Monday, June 25, 2012


There's a bunch of stuff I'd like to write about--but I don't have a lot of time so here's something short that came up: Traumatize!

The Traumatize Attack
So I'm re-doing the Telepathic attack powers. There's a bunch of them (different kinds of memory manipulation, Burn Mind, Mind Control, etc.) and one of the questions that came up during our Psi game of long ago is this "how do you have it that someone who was savaged by a telepath has like, lasting psychological damage?"

This is the sort of thing you'd expect in some fiction--or darker games. It's pretty, well, dark--yeah. And is that really necessary?

Well, our Psi game was very dark--and, as I think about, mental assault is dark too. Of course so is physical assault and we don't have rules for PTSD. So do we need them for Psionics?

The answer is "no." We don't need them--but I had a set of rules written up--a Traumatize attack--and I decided I would like to keep the basic concept. After all, if you are going to sack someone's mind, having lasting (if only for a few hours or day) disorders might be a good bit of color.

So I went to transcribe it--but then there was a problem: who the heck would take it?

I mean, sure: some villain. Some PC with an attitude--okay. But I decided that I didn't want people running around with a Traumatize attack because it was oh-so-good and I generally don't want "villain" powers in the game (example Villain Power: Diseased Sword--it cuts you and then you get deathly ill like a day later--very few PCs will get any value out of this--but they sure would fear fighting it).

So I adjusted the standard Burn Mind attack to have an optional rule where, for +25% power-boost your damage results can have "traumatic" effects where the target suffers temporary psychiatric problems. This has the beneficial effects of:

(a) Getting rid of a power
(b) Solving the "who would ever buy this?" problem. Lots of people might buy Burn Mind. It now can come with it.
(c) Having that stuff in there as an optional rule instead of a separate power.

Another Note
Although the rules (probably) won't make it into JAGS Revised Archetypes, the rules for crippling in combat do exist. In our formulation, when you suffer a wound result you can--if the optional rules for crippling are in play--elect to take a "cripple result" instead. That means (probably) rolling on a table based on Wound Result.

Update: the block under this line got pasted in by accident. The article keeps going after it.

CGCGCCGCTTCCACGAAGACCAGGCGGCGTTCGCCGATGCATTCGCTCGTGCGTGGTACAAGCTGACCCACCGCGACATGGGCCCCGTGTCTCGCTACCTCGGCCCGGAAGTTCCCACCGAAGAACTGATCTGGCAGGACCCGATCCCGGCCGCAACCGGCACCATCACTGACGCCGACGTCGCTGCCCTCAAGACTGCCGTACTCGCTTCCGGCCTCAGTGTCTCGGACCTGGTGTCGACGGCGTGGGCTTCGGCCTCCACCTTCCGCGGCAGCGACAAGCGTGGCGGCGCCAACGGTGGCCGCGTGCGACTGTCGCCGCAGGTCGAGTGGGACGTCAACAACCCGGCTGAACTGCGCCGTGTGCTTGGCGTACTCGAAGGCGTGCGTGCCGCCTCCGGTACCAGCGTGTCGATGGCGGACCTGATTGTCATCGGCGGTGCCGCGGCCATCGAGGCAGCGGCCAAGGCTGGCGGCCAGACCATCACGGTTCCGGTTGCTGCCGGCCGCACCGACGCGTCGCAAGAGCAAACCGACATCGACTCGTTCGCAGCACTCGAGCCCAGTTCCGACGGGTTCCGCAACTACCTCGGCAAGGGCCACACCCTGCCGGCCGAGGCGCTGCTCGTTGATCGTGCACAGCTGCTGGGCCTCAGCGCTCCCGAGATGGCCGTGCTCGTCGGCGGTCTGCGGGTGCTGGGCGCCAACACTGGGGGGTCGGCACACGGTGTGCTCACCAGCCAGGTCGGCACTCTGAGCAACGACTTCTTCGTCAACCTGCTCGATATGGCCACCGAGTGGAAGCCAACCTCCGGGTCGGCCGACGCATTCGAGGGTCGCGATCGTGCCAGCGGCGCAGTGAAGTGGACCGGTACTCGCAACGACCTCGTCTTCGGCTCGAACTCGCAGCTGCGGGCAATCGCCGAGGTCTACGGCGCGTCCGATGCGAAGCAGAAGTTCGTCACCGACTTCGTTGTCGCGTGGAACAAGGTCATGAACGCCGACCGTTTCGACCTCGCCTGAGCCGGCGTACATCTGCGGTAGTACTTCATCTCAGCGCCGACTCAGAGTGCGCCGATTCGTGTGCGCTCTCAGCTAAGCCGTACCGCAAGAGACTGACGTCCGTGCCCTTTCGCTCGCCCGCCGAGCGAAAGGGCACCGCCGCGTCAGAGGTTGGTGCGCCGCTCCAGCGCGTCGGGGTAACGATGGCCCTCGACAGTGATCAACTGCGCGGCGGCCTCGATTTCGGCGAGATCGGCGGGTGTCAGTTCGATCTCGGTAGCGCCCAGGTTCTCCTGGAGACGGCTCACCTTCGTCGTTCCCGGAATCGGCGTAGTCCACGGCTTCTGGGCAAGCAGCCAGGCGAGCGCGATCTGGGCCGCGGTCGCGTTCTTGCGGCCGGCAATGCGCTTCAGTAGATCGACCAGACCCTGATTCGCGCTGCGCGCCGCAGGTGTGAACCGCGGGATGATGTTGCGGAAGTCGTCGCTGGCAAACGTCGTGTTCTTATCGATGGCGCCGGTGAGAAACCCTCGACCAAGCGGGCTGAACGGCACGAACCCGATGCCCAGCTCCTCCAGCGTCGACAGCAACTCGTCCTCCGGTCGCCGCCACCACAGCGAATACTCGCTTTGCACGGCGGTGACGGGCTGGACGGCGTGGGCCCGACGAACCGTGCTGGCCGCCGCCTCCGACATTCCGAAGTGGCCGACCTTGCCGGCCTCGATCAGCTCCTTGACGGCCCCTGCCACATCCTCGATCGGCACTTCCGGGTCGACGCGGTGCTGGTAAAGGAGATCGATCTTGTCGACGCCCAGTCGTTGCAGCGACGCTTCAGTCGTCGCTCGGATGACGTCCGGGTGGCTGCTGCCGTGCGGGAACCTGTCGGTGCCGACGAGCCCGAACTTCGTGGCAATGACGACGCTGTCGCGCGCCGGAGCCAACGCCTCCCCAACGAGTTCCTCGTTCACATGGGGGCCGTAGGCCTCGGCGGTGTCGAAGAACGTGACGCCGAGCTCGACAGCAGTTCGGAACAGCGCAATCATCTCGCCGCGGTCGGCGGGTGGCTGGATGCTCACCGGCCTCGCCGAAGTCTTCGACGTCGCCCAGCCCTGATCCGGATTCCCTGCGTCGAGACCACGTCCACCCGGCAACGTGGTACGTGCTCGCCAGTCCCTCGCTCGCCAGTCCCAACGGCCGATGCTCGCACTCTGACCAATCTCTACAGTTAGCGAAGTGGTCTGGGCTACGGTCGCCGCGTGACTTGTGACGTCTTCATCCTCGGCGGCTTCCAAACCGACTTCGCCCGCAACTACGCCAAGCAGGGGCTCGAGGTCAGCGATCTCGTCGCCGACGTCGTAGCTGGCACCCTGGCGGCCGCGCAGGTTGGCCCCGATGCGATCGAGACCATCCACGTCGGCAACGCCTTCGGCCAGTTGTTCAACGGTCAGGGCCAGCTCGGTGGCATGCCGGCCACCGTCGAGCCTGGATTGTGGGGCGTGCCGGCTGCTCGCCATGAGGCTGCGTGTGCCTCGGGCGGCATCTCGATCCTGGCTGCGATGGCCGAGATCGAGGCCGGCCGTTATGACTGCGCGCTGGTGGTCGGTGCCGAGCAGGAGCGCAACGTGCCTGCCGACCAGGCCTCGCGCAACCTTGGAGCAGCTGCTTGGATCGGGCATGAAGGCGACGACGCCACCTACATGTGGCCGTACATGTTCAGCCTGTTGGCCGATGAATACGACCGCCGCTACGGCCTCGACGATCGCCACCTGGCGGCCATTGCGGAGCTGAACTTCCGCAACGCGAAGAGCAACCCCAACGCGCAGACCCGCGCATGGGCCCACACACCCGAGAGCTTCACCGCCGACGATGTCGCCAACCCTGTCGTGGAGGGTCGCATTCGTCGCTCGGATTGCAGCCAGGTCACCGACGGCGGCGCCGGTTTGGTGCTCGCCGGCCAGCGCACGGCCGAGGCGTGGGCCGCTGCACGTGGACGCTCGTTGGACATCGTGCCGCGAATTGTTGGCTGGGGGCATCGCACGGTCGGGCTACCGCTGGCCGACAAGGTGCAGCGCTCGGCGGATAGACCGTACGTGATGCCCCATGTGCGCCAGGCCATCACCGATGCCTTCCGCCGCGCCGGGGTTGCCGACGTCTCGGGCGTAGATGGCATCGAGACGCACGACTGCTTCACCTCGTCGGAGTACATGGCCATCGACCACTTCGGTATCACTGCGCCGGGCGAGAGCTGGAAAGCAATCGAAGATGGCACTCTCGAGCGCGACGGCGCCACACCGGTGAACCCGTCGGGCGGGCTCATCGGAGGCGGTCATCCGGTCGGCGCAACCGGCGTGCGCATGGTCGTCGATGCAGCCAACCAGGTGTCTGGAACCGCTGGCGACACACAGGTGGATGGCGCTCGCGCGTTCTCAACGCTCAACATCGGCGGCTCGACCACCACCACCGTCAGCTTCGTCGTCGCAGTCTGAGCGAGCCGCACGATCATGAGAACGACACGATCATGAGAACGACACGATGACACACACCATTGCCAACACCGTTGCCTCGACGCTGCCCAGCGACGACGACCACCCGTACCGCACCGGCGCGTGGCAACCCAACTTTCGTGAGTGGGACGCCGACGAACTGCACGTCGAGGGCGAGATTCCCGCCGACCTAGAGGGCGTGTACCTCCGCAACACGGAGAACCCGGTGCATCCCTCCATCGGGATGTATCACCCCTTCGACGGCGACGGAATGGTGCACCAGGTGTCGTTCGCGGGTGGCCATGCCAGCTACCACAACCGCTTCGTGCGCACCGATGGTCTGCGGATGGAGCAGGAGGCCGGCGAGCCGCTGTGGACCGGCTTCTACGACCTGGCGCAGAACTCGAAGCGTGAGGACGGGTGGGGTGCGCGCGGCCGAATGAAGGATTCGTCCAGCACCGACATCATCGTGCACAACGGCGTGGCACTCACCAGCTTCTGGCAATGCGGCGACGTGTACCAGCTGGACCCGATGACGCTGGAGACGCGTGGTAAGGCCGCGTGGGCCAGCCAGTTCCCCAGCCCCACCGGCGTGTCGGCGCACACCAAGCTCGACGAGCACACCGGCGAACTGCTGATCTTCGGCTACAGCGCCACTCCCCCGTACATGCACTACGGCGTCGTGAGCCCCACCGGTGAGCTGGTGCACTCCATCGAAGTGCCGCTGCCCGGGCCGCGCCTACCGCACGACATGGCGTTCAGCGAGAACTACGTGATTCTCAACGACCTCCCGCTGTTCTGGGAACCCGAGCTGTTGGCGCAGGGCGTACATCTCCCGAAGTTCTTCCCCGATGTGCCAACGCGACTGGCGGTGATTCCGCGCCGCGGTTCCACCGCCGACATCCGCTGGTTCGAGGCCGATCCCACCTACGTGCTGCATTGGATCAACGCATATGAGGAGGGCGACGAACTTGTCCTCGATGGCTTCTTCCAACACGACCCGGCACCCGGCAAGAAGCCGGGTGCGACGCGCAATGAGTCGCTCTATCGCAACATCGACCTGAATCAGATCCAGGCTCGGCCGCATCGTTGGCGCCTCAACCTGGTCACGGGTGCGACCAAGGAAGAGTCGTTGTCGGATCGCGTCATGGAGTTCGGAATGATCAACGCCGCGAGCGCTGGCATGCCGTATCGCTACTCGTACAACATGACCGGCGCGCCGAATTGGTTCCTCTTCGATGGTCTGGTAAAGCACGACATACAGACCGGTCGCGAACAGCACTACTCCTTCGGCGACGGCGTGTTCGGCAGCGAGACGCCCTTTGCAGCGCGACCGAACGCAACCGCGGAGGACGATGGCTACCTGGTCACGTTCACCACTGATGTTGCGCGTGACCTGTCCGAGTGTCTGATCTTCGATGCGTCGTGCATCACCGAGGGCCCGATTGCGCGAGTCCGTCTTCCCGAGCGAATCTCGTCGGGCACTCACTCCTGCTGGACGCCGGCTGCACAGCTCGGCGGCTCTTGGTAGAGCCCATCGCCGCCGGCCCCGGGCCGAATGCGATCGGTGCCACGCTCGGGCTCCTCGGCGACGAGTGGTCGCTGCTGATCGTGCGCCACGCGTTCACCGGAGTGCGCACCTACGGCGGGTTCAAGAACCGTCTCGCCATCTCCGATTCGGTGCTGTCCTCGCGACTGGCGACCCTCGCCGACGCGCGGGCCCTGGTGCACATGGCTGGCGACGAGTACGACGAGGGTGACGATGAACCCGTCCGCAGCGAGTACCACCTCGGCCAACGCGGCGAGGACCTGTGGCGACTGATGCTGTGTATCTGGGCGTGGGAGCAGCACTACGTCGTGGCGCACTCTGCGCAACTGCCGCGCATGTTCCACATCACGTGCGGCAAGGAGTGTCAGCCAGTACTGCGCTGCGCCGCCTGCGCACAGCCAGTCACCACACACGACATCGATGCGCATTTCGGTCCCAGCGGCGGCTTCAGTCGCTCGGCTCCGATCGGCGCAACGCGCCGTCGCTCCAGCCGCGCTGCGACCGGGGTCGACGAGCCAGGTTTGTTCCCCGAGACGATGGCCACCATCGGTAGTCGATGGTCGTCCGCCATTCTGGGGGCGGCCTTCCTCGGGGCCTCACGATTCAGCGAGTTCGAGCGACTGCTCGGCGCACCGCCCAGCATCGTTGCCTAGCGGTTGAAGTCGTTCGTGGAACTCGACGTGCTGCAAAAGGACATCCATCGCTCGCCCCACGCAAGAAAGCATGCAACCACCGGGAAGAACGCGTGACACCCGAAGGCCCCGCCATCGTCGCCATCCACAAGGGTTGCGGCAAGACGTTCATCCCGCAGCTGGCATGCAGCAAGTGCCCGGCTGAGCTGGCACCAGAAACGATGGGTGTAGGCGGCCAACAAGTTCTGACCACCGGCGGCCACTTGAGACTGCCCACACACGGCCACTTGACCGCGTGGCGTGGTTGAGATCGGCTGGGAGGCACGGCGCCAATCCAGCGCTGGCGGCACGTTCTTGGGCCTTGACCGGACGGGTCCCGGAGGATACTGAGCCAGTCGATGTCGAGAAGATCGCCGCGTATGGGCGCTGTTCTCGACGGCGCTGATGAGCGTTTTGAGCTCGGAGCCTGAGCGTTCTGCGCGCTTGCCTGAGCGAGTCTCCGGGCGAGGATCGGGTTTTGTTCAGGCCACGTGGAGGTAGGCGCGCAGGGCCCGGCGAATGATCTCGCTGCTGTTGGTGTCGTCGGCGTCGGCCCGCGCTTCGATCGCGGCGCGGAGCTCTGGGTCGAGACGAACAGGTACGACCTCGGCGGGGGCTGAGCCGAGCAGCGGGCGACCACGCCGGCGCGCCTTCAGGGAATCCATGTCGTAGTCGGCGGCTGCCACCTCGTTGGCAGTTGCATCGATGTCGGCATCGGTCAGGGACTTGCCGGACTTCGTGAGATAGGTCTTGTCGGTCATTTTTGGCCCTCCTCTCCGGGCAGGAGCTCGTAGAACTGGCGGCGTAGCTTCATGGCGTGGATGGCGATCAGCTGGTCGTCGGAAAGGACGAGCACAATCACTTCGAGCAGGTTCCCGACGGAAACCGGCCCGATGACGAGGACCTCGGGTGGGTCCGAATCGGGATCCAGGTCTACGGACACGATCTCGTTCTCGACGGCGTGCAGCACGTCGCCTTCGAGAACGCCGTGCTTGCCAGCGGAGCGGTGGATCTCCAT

So let's say you are playing a gritty fantasy game and you suffer a Dying Result. That's bad--but you go "I'll take a Crippling Roll" and on the Dying Table (maybe we could even do it by damage type too--I always loved Fantasy Warhammer critical hit charts!) you could roll like "lose a leg" or something. Hey, it's better than being dead, right?

At the higher levels there's stuff like "Facial Scar" and "Missing Ear" and "lost eye (eye-patch).

So that's how in JAGS you can get crippling injuries! We, of course, could add psychological trauma to that list too ... if we wanted to / if anyone cared.

Saturday, June 23, 2012

Finishing Up Psionics

My wish to complete the JAGS Revised Archetypes books is limited only by my intent to have a power-set that is complete to what was originally scoped. If not: I'd declare it done right now. This means transcribing the Psionics rules.

Originally there was a bunch of random Psionics files that got turned into JArch1.7 (which you can download). This was the first almost-complete JAGS Archetypes book and I'd even started working on artwork for it (the last stage before editing-ruining "fixes") when we realized that it just wasn't the book we wanted to produce.

This was clear for two reasons. The first was that, well, a bunch of the rules didn't quite work--that included a fairly disastrous test of the Telepathy rules. The second was that we realized there were some "bad answers" encoded into the framework.

We knew that stuff like -4 Damage Modifier against all attacks was worth some % of your AP's--but we didn't quite know how much--or how to codify that in rules. We knew that fast company characters who somehow did a lot of damage were too good--so we had this rule for "high damage" and "low damage." But it wasn't a good rule.

So we created the Combat Simulator which began a new era of testing (learning how to use the simulator is what the first part of this blog is about). Back to Telepathy ...

So we had a JArch 1.7 version which touched on how we saw Telepathy working. An earlier version of these rules got a pretty good playtest in a campaign set in post-apocalyptic Miami. The telepath in the group was reasonably powerful and the basic abilities worked okay.

However, at that time, the rules were emphatically non-scalable. Chi Fighters (What the other two characters were) had very discrete limits. Cyborgs a little less--but not much--there were like three "grades" of them. Within those limits the rules worked okay.

The problem came when we tried a very similar cut of the rules (what is in JArch 1.7) in a game where everyone played a telepath. It became clear that we were not able to do a lot of things we wanted to--and that a good portion of the abilities simply didn't work--there were rules holes all over the place.

So I wrote a Telepathy v3 file.

It fixed the rules--but kept the vision relatively intact.

Now I need to take that 56pg file and "update it" to the new framework. That means two major things: 1. Simplify it greatly. The new framework favors a lot of small-description powers rather than long ones. It also favors more straightforward effects rather than special rules systems (like Chi Points).

2. Re-evaluate the vision. In my vision telepathic combat is a little like grappling (shudder). The idea is that you establish a "mind link" (or "lock on" as the current PDF calls it) and then you can start trying to mess with their minds.

While in a mind link people can "mind strike" each other using their WIL as STR. So if your telepath mind-links with a super Tai Chi master martial arts master with a 15 WIL you may have telepathy but going 1:1 with his superior mind is a bad idea ...